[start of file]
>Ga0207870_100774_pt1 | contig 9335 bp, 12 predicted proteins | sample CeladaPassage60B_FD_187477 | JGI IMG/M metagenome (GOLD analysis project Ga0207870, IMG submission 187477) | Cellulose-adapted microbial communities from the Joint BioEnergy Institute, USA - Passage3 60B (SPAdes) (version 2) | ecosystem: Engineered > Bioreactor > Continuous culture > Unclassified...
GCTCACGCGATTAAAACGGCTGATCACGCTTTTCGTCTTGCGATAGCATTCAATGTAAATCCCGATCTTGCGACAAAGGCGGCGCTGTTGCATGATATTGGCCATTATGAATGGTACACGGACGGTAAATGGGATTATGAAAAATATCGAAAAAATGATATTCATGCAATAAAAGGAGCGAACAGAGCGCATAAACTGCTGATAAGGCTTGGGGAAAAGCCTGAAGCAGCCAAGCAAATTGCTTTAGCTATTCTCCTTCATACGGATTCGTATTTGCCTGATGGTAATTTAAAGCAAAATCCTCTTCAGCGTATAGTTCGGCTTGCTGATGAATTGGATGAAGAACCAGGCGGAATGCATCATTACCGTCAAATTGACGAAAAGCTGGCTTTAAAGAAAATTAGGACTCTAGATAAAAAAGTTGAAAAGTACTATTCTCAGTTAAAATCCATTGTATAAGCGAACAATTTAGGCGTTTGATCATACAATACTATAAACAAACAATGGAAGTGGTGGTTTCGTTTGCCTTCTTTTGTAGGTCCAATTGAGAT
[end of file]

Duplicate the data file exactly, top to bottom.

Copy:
>Ga0207870_100774_pt1 | contig 9335 bp, 12 predicted proteins | sample CeladaPassage60B_FD_187477 | JGI IMG/M metagenome (GOLD analysis project Ga0207870, IMG submission 187477) | Cellulose-adapted microbial communities from the Joint BioEnergy Institute, USA - Passage3 60B (SPAdes) (version 2) | ecosystem: Engineered > Bioreactor > Continuous culture > Unclassified...
GCTCACGCGATTAAAACGGCTGATCACGCTTTTCGTCTTGCGATAGCATTCAATGTAAATCCCGATCTTGCGACAAAGGCGGCGCTGTTGCATGATATTGGCCATTATGAATGGTACACGGACGGTAAATGGGATTATGAAAAATATCGAAAAAATGATATTCATGCAATAAAAGGAGCGAACAGAGCGCATAAACTGCTGATAAGGCTTGGGGAAAAGCCTGAAGCAGCCAAGCAAATTGCTTTAGCTATTCTCCTTCATACGGATTCGTATTTGCCTGATGGTAATTTAAAGCAAAATCCTCTTCAGCGTATAGTTCGGCTTGCTGATGAATTGGATGAAGAACCAGGCGGAATGCATCATTACCGTCAAATTGACGAAAAGCTGGCTTTAAAGAAAATTAGGACTCTAGATAAAAAAGTTGAAAAGTACTATTCTCAGTTAAAATCCATTGTATAAGCGAACAATTTAGGCGTTTGATCATACAATACTATAAACAAACAATGGAAGTGGTGGTTTCGTTTGCCTTCTTTTGTAGGTCCAATTGAGAT